I was barely into my childhood when the first Edsa (1986) revolution happened and overwhelmed the entire republic and its population, except perhaps for some of the kids like me, who were more preoccupied with our schools and the anticipation of the coming summer months.
Having grown up in a province in Bicol, we were mostly detached from the uproar and excitement that was sweeping the nation’s capital on those historic days.
Our only connection was through transistor radios blasting all over the air, broadcasting word for word accounts of the event.
Besides these, I don’t have much recollection of what really transpired and back then, I didn’t really understand.
And I couldn’t care less, too. (Though I liked the songs that it inspired and immortalized – Handog ng Pilipino sa Mundo, Magkaisa and Bayan ko, all of which became immensely popular.)
The second Edsa, otherwise known as Edsa Dos was completely a different story for me.
Almost 15 years since the first people power, I was now in Manila when another similar revolt brought about by the same sentiment and quest for a change initiated by almost the same personalities that were themselves behind the 1986 Edsa.
Though this time, the subject of ouster was a different president. Not a dictator but a former actor.
I said that it was a different story for me because, this time I was personally involved.
Yap, I too, marched from Sampaloc towards Legarda as I joined throngs of people going to one destination – the Malacanang.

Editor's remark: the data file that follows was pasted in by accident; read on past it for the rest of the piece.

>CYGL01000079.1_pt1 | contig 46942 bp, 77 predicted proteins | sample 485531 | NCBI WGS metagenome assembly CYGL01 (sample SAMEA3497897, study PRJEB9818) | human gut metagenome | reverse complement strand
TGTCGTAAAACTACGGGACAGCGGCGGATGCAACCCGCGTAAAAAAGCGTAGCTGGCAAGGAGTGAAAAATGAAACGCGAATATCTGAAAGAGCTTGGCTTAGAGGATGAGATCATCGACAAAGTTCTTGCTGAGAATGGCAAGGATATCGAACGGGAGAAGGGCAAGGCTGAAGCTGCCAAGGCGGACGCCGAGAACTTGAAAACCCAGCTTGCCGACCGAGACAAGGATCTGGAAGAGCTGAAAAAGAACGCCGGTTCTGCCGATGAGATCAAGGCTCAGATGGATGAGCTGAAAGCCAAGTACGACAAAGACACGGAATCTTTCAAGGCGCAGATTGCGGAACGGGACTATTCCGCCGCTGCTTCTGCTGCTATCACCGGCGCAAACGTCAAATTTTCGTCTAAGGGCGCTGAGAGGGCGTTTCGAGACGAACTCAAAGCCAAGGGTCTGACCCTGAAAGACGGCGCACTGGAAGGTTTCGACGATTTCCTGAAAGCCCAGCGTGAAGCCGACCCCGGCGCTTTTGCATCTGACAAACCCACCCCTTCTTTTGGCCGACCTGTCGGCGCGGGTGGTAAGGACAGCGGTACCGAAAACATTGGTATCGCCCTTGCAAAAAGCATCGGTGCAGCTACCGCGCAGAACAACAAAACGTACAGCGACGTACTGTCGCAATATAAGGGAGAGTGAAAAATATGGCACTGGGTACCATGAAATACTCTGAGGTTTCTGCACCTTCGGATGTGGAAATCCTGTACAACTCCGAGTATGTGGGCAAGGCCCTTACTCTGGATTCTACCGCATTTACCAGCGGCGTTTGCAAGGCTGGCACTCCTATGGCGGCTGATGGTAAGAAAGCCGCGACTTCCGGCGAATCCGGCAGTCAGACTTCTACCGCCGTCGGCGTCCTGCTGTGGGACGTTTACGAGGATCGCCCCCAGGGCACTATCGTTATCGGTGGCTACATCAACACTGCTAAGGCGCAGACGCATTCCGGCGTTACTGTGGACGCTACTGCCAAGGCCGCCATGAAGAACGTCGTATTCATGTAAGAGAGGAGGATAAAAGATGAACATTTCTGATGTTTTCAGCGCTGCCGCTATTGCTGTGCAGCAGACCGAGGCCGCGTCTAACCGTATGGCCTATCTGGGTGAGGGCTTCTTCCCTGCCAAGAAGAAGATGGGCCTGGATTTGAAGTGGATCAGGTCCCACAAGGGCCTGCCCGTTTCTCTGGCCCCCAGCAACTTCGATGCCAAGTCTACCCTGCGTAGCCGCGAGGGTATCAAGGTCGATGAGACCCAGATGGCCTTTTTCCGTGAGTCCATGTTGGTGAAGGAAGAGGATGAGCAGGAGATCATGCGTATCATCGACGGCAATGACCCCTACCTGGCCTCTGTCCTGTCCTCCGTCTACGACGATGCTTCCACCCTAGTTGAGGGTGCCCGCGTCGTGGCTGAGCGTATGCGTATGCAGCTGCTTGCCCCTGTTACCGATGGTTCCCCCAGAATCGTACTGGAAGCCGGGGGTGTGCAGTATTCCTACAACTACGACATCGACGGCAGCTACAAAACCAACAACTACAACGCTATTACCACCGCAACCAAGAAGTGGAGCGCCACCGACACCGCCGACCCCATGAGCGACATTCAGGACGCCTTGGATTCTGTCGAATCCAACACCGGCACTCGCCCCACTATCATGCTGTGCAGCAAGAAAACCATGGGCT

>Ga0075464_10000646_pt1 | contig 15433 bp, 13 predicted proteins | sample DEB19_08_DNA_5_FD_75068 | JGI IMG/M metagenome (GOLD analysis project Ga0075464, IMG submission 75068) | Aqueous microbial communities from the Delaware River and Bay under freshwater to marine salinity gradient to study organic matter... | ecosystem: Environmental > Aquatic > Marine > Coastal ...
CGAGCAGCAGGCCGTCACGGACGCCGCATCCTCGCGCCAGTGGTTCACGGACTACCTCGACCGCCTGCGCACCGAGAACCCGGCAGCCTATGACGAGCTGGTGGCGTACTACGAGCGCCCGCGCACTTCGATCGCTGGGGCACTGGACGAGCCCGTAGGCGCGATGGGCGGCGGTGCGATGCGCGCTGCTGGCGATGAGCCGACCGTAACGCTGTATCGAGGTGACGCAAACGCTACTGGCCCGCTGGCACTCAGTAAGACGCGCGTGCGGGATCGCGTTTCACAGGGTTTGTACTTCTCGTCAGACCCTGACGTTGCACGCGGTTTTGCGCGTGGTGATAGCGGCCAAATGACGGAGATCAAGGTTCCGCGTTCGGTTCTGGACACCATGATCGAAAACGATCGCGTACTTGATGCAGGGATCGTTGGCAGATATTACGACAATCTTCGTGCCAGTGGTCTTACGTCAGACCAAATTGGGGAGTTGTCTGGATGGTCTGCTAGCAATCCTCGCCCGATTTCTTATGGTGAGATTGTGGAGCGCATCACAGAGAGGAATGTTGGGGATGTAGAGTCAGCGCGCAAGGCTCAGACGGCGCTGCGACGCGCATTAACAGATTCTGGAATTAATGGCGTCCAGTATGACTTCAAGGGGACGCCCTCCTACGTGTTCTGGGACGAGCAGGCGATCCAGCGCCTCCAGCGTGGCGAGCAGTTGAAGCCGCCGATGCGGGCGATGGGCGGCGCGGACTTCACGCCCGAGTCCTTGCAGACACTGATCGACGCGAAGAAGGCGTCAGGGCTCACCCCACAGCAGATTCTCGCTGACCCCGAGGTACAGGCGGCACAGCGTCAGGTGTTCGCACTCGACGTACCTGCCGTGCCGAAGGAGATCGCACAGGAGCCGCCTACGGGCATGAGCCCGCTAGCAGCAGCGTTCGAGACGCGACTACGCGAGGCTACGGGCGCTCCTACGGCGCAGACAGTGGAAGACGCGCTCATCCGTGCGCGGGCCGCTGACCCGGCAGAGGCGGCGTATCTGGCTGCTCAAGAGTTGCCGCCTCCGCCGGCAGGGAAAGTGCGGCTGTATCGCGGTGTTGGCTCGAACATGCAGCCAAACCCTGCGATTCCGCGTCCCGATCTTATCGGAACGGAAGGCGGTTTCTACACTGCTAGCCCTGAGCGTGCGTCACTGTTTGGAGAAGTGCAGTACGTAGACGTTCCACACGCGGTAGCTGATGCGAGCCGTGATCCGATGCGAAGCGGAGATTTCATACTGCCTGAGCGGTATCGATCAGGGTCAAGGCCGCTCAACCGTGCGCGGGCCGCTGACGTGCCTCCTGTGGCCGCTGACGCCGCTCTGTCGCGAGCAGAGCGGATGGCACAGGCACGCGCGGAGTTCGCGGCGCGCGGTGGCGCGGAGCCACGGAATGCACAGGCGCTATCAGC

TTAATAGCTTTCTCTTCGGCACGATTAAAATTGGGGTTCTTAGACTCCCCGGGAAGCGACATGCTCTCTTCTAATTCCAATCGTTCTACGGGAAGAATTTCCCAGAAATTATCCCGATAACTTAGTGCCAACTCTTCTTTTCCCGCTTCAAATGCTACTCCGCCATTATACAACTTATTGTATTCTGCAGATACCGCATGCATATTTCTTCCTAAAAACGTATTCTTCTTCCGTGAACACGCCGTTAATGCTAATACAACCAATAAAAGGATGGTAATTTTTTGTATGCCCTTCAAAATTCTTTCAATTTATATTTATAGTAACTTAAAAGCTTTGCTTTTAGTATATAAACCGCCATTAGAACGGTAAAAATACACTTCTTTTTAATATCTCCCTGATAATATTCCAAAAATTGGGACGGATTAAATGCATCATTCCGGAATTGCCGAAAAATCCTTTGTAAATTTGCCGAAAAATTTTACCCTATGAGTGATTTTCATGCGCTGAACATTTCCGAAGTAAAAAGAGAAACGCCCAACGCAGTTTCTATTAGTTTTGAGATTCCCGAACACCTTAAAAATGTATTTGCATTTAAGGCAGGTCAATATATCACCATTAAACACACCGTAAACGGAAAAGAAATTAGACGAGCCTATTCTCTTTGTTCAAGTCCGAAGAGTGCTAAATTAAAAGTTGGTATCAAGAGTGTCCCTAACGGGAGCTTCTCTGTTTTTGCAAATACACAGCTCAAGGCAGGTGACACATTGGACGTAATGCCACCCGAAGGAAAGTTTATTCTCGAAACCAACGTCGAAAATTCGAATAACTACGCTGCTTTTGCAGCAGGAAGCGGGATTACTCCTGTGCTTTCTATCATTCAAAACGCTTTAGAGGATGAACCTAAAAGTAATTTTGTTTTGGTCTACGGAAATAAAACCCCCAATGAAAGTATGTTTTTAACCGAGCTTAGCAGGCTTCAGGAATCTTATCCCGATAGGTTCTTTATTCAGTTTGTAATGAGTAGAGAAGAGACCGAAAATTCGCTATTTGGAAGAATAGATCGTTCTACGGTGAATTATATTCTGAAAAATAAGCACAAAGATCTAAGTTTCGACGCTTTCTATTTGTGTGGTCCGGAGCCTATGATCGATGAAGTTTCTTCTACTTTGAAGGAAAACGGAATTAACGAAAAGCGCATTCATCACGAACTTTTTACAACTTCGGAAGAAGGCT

It was late in the afternoon of January 20, 2001 when hundreds (perhaps thousands) of protesters gather in front of the gate as we call for the president to step down.
I shout with the others, and I sang with them too. (I even met Gen. Edgardo Aglipay and Teddy Casino while I was standing infront of Jollibe. The former restraining the agitation, while the latter instigating it.)
And the rest was history…
I decided not to dwell anymore on the details of both Edsas. For much have been written, said, discussed and argued about its history and its implications in our existence both as a nation and as Filipinos .
And as far as I could remember, even after the ‘successes’ of those peaceful revolutions, not much have really changed. And if ever there was, most of it were for the worse. We are still being ruled, interchangeably, by the same species.
The quality of leadership we previously loathed and disposed of just keep on coming back, albeit in different colors.
I believe that the intention of those Edsas, and those of the people behind it, were undeniably noble and selfless, but it was somehow lost along the way and among us.
Lost in the fraudulent virtues of those who tried to
mislead the country to false hope and reversed advancement.
Lost in our own complacency and indecisiveness as to what we really want.
Lost in our inherent appetite for comic and entertaining politics rather than quality leadership.
I pray that time will come when we can completely disabuse ourselves of the illusion that for every disagreement, discontent and disappointment with our government, there’s always that 14-km stretch of Edsa to accommodate our cries and protests.
And let us remain steadfast in the hope that the aspirations of those men who walked and marched that paved highway will not remain an illusion.